Hereiti, 17, lives on Rarotonga, the largest of the Cook Islands in the South Pacific Ocean. She says the ocean is the “lifeblood” of her community, and that when it is “healthy”, the people are too. But she worries that rising sea levels and pollution are threatening the health of the ocean.
BBC 3rd May 2021 read more »
Bill Hare et al. Limiting global warming to 1.5℃ this century is a central goal of the Paris Agreement. In recent months, climate experts and others, including in Australia, have suggested the target is now impossible. Whether Earth can stay within 1.5℃ warming involves two distinct questions. First, is it physically, technically and economically feasible, considering the physics of the Earth system and possible rates of societal change? Science indicates the answer is “yes” – although it will be very difficult and the best opportunities for success lie in the past. The second question is whether governments will take sufficient action to reduce greenhouse gas emissions. This answer depends on the ambition of governments, and the effectiveness of campaigning by non-government organisations and others. So scientifically speaking, humanity can still limit global warming to 1.5°C this century. But political action will determine whether it actually does. Conflating the two questions amounts to misplaced punditry, and is dangerous.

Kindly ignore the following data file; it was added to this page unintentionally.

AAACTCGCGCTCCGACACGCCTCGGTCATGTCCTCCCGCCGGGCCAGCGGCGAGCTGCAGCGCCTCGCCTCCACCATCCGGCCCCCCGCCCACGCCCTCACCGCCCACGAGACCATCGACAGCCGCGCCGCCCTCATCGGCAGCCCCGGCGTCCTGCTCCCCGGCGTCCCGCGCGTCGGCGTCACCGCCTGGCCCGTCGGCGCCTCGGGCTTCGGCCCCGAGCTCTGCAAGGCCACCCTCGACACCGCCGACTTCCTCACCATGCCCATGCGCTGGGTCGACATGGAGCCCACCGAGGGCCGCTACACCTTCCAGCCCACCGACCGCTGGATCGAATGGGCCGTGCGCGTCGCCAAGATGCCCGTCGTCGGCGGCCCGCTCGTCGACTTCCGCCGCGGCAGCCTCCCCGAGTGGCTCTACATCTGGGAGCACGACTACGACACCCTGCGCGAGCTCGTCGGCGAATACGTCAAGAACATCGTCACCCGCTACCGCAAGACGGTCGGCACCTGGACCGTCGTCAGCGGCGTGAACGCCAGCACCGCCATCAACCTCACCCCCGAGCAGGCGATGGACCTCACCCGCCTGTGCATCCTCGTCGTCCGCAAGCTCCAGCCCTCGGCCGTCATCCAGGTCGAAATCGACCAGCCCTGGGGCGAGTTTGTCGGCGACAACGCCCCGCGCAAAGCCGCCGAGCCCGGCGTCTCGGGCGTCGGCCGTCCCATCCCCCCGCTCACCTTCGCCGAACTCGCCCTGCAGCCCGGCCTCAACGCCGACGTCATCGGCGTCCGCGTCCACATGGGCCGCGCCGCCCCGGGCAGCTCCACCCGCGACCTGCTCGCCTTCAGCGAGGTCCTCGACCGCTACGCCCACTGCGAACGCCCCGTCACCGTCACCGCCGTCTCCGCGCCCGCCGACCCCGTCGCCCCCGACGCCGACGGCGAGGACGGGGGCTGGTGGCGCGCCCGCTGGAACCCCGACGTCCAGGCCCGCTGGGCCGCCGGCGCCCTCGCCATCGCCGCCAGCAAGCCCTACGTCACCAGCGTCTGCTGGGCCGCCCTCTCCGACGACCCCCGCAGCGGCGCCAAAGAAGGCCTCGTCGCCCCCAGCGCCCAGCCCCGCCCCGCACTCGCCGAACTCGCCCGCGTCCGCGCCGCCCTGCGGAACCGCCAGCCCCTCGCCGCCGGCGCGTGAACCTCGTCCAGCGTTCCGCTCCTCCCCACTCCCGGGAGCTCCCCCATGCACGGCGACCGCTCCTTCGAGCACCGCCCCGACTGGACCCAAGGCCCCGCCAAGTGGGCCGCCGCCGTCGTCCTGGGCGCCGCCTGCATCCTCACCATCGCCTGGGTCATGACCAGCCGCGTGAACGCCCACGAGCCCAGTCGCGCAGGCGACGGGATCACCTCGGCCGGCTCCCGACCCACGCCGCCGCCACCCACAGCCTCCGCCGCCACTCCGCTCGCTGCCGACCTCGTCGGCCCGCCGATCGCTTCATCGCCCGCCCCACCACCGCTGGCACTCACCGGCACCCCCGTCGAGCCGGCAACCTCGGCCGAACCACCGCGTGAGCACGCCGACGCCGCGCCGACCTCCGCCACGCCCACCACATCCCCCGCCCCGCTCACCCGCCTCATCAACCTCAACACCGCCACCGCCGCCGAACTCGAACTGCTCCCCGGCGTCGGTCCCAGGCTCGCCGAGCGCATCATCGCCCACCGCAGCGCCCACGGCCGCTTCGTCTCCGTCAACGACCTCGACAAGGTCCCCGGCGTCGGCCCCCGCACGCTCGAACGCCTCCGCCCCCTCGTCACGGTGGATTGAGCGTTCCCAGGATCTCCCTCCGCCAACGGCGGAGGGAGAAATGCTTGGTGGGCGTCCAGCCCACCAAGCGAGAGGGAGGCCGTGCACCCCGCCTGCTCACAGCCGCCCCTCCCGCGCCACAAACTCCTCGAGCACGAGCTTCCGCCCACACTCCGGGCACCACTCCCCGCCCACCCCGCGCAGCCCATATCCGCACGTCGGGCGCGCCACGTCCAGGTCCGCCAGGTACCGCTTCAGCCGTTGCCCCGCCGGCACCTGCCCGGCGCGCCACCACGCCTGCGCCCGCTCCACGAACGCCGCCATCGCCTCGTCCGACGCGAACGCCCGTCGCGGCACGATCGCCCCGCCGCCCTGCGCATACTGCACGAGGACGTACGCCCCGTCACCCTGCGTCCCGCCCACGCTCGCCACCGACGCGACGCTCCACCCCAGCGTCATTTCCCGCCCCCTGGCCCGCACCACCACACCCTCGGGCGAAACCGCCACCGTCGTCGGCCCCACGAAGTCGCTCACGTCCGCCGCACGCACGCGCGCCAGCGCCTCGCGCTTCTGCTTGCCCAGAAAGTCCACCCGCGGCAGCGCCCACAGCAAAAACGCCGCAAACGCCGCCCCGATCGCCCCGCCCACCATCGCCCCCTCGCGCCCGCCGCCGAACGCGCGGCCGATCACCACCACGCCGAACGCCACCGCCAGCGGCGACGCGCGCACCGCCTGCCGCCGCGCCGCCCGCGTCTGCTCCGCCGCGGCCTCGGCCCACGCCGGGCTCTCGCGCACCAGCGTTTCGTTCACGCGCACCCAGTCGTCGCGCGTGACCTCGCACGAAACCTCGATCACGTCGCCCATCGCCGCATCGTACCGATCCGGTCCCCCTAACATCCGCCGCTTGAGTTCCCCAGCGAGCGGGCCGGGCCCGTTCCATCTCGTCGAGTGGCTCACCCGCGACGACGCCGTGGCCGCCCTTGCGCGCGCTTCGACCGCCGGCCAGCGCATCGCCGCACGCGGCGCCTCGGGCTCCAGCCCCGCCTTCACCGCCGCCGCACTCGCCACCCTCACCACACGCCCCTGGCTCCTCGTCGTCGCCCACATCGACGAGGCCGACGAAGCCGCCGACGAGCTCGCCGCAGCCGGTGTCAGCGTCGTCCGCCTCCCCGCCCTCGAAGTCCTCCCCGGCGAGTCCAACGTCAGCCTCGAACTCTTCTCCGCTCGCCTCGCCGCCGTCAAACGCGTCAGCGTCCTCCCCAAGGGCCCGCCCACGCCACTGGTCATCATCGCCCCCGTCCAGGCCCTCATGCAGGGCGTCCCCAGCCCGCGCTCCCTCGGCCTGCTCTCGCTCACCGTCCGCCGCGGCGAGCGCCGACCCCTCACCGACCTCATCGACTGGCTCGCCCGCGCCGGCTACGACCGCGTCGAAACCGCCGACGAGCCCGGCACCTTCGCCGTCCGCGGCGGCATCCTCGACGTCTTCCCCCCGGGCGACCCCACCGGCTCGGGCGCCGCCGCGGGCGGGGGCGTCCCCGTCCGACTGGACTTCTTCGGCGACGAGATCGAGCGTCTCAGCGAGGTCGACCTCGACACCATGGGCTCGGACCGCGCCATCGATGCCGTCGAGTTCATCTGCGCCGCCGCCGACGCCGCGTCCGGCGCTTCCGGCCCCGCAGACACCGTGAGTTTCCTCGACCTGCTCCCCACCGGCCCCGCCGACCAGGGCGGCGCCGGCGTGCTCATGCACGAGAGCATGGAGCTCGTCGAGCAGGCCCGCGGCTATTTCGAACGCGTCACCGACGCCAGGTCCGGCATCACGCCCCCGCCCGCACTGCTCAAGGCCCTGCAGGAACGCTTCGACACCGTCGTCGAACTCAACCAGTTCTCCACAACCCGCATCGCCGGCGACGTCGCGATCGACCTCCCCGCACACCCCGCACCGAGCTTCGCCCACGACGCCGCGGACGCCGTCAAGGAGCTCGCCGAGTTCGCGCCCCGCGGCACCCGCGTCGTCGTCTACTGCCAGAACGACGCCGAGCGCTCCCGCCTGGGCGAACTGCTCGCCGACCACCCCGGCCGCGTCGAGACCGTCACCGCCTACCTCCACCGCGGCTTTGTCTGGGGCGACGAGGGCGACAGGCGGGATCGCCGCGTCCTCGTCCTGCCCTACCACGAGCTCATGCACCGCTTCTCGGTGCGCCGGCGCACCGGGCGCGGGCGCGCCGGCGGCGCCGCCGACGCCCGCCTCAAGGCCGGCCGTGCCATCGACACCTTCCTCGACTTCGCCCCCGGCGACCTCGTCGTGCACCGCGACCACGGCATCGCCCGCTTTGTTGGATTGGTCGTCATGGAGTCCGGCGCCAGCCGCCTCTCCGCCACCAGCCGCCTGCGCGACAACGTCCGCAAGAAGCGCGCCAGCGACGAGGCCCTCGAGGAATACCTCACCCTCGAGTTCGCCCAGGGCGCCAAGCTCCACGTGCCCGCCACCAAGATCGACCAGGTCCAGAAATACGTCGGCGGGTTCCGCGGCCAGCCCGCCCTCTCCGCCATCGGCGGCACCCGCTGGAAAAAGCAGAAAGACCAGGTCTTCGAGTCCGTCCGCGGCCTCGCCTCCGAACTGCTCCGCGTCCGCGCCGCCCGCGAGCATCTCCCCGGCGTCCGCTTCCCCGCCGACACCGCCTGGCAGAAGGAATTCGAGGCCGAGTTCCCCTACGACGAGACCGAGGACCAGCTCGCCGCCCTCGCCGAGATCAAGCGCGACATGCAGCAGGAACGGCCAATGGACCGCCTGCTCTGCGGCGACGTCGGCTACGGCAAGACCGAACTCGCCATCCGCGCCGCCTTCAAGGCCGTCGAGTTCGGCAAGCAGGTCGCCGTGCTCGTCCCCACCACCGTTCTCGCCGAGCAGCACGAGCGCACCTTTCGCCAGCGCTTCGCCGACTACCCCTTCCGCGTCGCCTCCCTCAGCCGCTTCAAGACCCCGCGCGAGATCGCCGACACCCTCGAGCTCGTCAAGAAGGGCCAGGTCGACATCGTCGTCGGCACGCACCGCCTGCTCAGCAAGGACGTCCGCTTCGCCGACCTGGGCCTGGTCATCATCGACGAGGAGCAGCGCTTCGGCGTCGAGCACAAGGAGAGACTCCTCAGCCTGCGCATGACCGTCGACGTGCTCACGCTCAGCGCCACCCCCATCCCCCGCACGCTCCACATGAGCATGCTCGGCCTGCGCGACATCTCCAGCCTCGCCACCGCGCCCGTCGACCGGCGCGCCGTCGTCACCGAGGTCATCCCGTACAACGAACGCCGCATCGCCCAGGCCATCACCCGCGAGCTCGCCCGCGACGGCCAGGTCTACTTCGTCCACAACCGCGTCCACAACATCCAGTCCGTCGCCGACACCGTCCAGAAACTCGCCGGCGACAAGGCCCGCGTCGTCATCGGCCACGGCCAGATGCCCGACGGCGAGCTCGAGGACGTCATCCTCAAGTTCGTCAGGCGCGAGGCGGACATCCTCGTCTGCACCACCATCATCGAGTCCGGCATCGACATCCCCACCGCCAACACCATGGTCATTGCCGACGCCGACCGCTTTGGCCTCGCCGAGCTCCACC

The Conversation 3rd May 2021 read more »
The UK’s seas have a starring role to play in the UK’s pathway to net zero emissions, yet marine protection is too often overlooked in discussions about climate goals, conservationists have warned. A new report published this morning by the Marine Conservation Society and Rewilding Britain argues the protection and restoration of marine and coastal ecosystems must become a critical pillar of the UK’s net zero strategy.
Business Green 4th May 2021 read more »
Times 4th May 2021 read more »
As glaciers around the world recede rapidly owing to global warming, some communities are facing a new problem: the sudden disappearance of their rivers. River piracy, or stream capture, is when water from one river is diverted into another because of erosion or, in this case, glacier melt. Scientists predict as we move towards a world with far fewer glaciers, land that has been continuously covered by ice for many centuries will become ice-free, thus redirecting rivers in high mountain areas.
Guardian 3rd May 2021 read more »